Hi, my name is Matt from RocketBomber.com — I’m here to walk you through my bestseller charts for manga.
So what’s manga?
Well, “I know it when I see it” and most online retailers already use Manga as a category so with few exceptions, I just agree with them. As to the exceptions: many retailers lump in other comics with manga, either because the publisher of a given book also publishes manga, or some broad similarities of style. I skip these books, currently including but not limited to Usagi Yojimbo, Scott Pilgrim, Avatar comics, Twilight comics, and the Odd Thomas graphic novels from Dean Koontz & Queenie Chan — Some of these are great books, just not manga.
Once a week, I visit several sites to check their Manga categories, and I sort the search results by ‘bestselling’. (The links below will pull up exactly that.)
I then click through, page after page, and type the titles into a spreadsheet in the order that they are ranked on the sales site.
Once I have a full list, I assign points to the books depending on how highly they rank, and on which sites. Add up the points each title earns on each of the sites to get a composite score, and there’s your ranking.
In concept, it’s that simple. If you’d like to go in depth into some of the math involved click here
“Outliers creep into the data anyway, because I don’t have the sales numbers. I can only see what the online retailers Are Trying To Sell To Me: you could consider my chart a list of online sales efforts rather than tracking actual completed sales.” If you’d like even more insight into the process, please read A Variation and Diversion on the 2012 Bestseller Charts which posted 26 January 2013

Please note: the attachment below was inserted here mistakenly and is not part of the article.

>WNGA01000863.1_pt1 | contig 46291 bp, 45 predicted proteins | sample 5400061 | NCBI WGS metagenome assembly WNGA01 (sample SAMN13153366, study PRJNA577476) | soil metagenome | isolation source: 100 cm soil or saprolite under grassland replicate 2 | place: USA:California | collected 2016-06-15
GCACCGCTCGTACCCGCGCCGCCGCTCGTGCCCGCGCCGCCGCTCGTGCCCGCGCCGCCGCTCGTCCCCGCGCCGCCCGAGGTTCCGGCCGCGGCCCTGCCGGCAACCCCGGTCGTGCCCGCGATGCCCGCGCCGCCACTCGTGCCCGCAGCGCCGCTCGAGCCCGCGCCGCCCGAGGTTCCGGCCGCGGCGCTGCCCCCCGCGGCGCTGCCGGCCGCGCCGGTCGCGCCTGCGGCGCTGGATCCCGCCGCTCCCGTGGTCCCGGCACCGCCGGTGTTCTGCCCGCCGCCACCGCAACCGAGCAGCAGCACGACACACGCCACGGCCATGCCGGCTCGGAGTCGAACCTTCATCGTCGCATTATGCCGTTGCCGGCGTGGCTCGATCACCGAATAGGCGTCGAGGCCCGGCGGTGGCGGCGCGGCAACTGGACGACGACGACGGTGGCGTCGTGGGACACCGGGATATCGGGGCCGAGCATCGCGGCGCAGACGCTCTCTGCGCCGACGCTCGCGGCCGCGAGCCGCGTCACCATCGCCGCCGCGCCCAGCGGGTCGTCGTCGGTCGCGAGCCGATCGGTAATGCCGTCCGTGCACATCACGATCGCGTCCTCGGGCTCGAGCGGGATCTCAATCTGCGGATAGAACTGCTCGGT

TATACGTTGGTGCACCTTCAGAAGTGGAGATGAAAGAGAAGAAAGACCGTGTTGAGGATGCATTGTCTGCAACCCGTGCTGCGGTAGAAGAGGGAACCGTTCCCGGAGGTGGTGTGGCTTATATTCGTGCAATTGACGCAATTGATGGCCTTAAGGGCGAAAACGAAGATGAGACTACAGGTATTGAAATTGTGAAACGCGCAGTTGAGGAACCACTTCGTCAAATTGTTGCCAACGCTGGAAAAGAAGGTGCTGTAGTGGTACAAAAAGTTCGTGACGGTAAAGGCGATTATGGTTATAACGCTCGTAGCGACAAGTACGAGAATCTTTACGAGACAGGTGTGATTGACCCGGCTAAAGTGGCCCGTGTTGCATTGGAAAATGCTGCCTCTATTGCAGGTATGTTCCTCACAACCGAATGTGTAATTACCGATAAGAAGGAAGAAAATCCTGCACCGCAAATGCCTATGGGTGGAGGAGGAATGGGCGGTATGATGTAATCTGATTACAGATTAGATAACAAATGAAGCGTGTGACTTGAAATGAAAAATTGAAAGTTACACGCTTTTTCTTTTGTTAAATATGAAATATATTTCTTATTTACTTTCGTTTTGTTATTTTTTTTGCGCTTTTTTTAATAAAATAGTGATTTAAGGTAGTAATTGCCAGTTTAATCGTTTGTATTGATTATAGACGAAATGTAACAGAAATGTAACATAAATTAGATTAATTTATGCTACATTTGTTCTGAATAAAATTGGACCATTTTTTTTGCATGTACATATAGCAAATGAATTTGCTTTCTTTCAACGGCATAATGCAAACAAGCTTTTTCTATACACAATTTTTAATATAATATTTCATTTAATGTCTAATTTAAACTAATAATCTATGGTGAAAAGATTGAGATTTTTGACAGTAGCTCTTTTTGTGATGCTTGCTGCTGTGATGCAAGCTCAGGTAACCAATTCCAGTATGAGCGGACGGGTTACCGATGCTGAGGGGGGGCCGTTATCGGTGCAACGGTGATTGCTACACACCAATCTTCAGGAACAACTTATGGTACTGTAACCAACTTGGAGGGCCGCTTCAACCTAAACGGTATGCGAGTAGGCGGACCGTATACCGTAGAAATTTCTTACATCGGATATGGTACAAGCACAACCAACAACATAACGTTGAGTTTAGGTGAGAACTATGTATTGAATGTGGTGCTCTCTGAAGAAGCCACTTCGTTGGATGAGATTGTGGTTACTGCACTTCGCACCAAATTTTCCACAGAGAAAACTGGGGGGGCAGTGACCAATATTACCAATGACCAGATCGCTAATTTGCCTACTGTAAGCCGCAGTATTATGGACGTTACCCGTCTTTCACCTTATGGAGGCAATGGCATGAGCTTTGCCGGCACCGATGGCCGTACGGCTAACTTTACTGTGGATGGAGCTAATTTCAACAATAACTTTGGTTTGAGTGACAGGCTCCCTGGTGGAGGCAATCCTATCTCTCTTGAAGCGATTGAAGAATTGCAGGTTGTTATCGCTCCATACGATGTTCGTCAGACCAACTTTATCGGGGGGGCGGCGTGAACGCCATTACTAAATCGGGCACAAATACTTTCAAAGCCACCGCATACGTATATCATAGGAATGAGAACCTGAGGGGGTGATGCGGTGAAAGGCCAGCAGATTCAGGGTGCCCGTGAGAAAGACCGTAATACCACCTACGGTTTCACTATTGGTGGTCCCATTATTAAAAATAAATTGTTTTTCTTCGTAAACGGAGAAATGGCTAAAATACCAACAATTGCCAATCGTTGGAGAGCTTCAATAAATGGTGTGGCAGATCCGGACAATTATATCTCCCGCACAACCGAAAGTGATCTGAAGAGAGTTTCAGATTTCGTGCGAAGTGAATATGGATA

- Online Bookstores: Barnes & Noble, Books-a-Million, Borders, Chapters/Indigo, Hastings, & Powell’s
- Amazon’s Manga Category Listings & their Manga Hourly Bestsellers
- and Buy.com
The bestsellers from each site are scored, compiled, and ranked in a Top 500, and the data is also used (occasionally with a smidge of extra math) to compile a Top 50 Series chart and rankings for new releases and preorders.
Questions Will Be Answered: Send emails to matt [at] rocketbomber [dot] com.
1. “I’m curious about the meaning of the various numbers in an entry. I had hoped that would be explained in your explanation post but I didn’t see it. Could you post that information sometime?”
15. ↓-1 (14) : Cardcaptor Sakura Omnibus 2 – Dark Horse, Dec 2010 [308.4] ::
Reading an entry left to right, we have this weeks ranking (#15 in the sample above) followed by the movement of the title up or down since last week (down one rank, ↓-1, just before last week’s rank in parentheses) and then the title and volume #, publisher, and approximate publication date. The very last number is my score. It does not correspond to actual books sold as I don’t have that information. In fact, very early on I had to change my reporting and add a decimal so folks wouldn’t confuse the score with a whole number of volumes sold.